renegade

1 of 3

noun

ren·​e·​gade ˈre-ni-ˌgād How to pronounce renegade (audio)
1
: a deserter from one faith, cause, or allegiance to another
2
: an individual who rejects lawful or conventional behavior

renegade

2 of 3

verb

renegaded; renegading

intransitive verb

: to become a renegade

renegade

3 of 3

adjective

1
: having deserted a faith, cause, or religion for a hostile one
2
: having rejected tradition : unconventional

Examples of renegade in a Sentence

Noun The group was full of free spirits and renegades who challenged every assumption of what art should be. She regaled him with stories about pirates and renegades on the high seas.
Recent Examples on the Web
Noun
American officials, mindful of the threat to Taiwan from a mainland Chinese government that considers the island a renegade province, have pushed U.S. and Taiwanese companies—including TSMC—to diversify geographically. Debby Wu, Fortune Asia, 3 Apr. 2024 And at that time, very literally, renegades from the armed forces during the increase of the war in Vietnam, with more and more people being drafted and sent overseas. Detroit Free Press, 2 Apr. 2024 The movie also features a scene in which two members of Chief’s posse rob a bank while disguised as Butch Cassidy and the Sundance Kid, the real-life renegades immortalized by Paul Newman and Robert Redford, respectively, in the eponymous 1969 classic. Chris Klimek, Smithsonian Magazine, 1 Mar. 2024 King is by far the cutest renegade, and his adorable antics made the shelter go viral. Julia Gomez, USA TODAY, 10 Jan. 2024 The ballooning costs reflect the broken promises of crypto, a renegade industry that was pitched to amateur traders as a force for equality in the ultra-stratified world of high finance. Yiwen Lu, New York Times, 5 Sep. 2023 Groove Cruise loves surprises, from guests to unannounced B2B and renegade parties. Kathleen Bruce, SPIN, 12 Feb. 2024 The garrison town established in the 1840s was once dominated by outlaws and renegades like gunslinger John King Fisher. Arelis R. Hernández, Washington Post, 30 Jan. 2024 Her pursuit of renegade brothers Henry and Sam (guest actor nominees Lamar Johnson and Keivonn Montreal Woodard) put her at cross purposes with Joel and Ellie to murderous consequences. Lanford Beard, Peoplemag, 7 Jan. 2024
Verb
Do Not Disturb follows Karegeya’s life from African herd boy to BMW-driving government spy to renegade refugee who fell prey to the boredom, loneliness, and conspiracies of exile. Claude Gatebuke, The New York Review of Books, 10 June 2021
Adjective
Percy no longer has to worry about renegade Titans trying to destroy the world or unleash unstoppable monsters from the pit of monsters. Christian Holub, EW.com, 2 Oct. 2023 Get ready to be bowled over by a renegade Wagon Wheel Watusi, because Christina Aguilera just delivered one of the most stunning celebrity Halloween costumes of the year. EW.com, 31 Oct. 2023 The dominant images in politics, however, were of tumult and trouble: A renegade House member heckling the president. Bishop Sand, Washington Post, 6 Dec. 2023 The jokes seemed to provide the latest evidence that Hollywood has cooled on the renegade royal couple who were once set to take the entertainment industry by storm with their media mogul aspirations. Martha Ross, The Mercury News, 11 Jan. 2024 The Burkinabe military is floundering in the face of a surge in Islamist militancy, with renegade factions controlling more than half the country. Ishaan Tharoor, Washington Post, 22 Dec. 2023 The first issue Production of the magazine, starting with its maiden issue in February 1969, was a proudly renegade operation. Timothy R. Smith, Washington Post, 24 Nov. 2023 The Boys follows a group of celebrity superheroes who abuse their powers for their own selfish gains and a renegade group of outlaws who are trying to bring them down. Etan Vlessing, The Hollywood Reporter, 8 Nov. 2023 The film follows a nine-year-old Aboriginal orphan boy who arrives in the dead of night at a remote monastery run by a renegade nun, disturbing the delicately balanced world. Naman Ramachandran, Variety, 26 Sep. 2023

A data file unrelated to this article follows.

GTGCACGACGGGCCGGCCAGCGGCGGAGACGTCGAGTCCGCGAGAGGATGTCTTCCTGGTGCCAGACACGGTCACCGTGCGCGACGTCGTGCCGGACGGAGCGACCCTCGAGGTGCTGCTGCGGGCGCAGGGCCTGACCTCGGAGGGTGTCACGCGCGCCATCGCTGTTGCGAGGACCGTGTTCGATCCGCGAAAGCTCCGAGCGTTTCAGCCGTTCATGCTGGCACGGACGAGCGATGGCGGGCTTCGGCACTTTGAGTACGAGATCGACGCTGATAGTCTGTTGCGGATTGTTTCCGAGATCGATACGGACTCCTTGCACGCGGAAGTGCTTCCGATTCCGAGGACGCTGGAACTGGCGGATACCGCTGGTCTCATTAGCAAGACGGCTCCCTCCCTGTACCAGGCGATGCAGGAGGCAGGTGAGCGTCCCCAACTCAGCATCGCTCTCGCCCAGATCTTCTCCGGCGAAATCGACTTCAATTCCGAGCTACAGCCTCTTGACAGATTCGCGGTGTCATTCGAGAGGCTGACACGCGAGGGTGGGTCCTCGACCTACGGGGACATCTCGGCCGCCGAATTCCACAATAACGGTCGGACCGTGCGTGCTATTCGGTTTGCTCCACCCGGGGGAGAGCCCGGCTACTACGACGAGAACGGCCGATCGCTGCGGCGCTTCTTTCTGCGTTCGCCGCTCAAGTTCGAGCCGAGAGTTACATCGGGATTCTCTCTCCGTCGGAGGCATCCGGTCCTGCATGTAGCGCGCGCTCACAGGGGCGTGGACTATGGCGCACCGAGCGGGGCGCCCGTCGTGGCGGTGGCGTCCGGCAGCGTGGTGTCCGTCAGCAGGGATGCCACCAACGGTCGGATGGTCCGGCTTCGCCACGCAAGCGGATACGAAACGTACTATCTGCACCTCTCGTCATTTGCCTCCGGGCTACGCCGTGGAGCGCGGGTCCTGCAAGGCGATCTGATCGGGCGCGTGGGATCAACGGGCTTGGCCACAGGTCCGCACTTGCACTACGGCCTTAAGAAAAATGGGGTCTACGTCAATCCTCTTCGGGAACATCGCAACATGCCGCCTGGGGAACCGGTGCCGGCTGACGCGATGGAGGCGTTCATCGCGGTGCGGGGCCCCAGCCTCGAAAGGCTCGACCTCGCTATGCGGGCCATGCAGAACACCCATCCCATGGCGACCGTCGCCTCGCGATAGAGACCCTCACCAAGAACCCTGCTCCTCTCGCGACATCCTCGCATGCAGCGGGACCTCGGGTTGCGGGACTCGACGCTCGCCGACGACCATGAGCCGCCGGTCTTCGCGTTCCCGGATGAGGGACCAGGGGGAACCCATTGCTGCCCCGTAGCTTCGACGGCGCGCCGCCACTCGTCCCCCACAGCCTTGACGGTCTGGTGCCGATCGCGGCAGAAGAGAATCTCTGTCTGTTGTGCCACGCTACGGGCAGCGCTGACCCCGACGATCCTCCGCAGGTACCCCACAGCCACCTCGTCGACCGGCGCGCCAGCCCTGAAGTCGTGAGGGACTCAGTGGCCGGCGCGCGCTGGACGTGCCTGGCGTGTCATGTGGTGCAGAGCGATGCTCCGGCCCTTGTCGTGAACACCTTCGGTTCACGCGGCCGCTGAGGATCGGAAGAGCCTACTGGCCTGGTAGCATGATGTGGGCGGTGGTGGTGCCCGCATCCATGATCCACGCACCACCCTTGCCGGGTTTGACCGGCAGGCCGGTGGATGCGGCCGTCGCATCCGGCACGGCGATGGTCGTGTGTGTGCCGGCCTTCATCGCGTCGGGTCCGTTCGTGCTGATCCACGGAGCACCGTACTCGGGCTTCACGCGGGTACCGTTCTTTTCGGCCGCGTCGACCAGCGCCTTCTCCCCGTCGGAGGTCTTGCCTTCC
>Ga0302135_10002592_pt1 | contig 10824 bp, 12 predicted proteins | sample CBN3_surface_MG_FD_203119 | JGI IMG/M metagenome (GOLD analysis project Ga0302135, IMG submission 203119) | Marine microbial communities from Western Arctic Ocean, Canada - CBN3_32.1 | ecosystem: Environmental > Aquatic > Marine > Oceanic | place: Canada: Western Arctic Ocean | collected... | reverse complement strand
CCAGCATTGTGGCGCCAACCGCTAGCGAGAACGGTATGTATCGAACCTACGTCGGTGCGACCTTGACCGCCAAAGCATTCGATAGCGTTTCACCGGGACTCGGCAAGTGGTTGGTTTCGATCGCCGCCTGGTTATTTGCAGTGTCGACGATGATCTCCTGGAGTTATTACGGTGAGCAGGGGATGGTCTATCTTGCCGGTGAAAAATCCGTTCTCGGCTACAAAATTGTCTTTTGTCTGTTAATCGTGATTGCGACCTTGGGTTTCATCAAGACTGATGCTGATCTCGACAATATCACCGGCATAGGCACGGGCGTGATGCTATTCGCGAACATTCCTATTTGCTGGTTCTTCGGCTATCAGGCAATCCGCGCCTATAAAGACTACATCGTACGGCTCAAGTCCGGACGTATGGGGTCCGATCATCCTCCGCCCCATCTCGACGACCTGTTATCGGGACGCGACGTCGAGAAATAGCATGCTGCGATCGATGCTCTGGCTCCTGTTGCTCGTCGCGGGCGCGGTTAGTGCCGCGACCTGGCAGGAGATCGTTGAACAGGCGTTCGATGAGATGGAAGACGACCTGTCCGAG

These examples are programmatically compiled from various online sources to illustrate current usage of the word 'renegade.' Any opinions expressed in the examples do not represent those of Merriam-Webster or its editors. Send us feedback about these examples.

Word History

Etymology

Noun

Spanish renegado, from Medieval Latin renegatus, from past participle of renegare to deny, from Latin re- + negare to deny — more at negate

First Known Use

Noun

circa 1611, in the meaning defined at sense 1

Verb

circa 1611, in the meaning defined above

Adjective

1636, in the meaning defined at sense 1

Time Traveler
The first known use of renegade was circa 1611

Dictionary Entries Near renegade

Cite this Entry

“Renegade.” Merriam-Webster.com Dictionary, Merriam-Webster, https://www.merriam-webster.com/dictionary/renegade. Accessed 20 Apr. 2024.

Kids Definition

renegade

1 of 2 noun
ren·​e·​gade ˈren-i-ˌgād How to pronounce renegade (audio)
1
: a person who deserts a faith, cause, or party
2
: a person who rejects lawful or acceptable behavior

renegade

2 of 2 adjective
1
: having deserted a faith, cause, or party
2
: having rejected tradition : unconventional

More from Merriam-Webster on renegade

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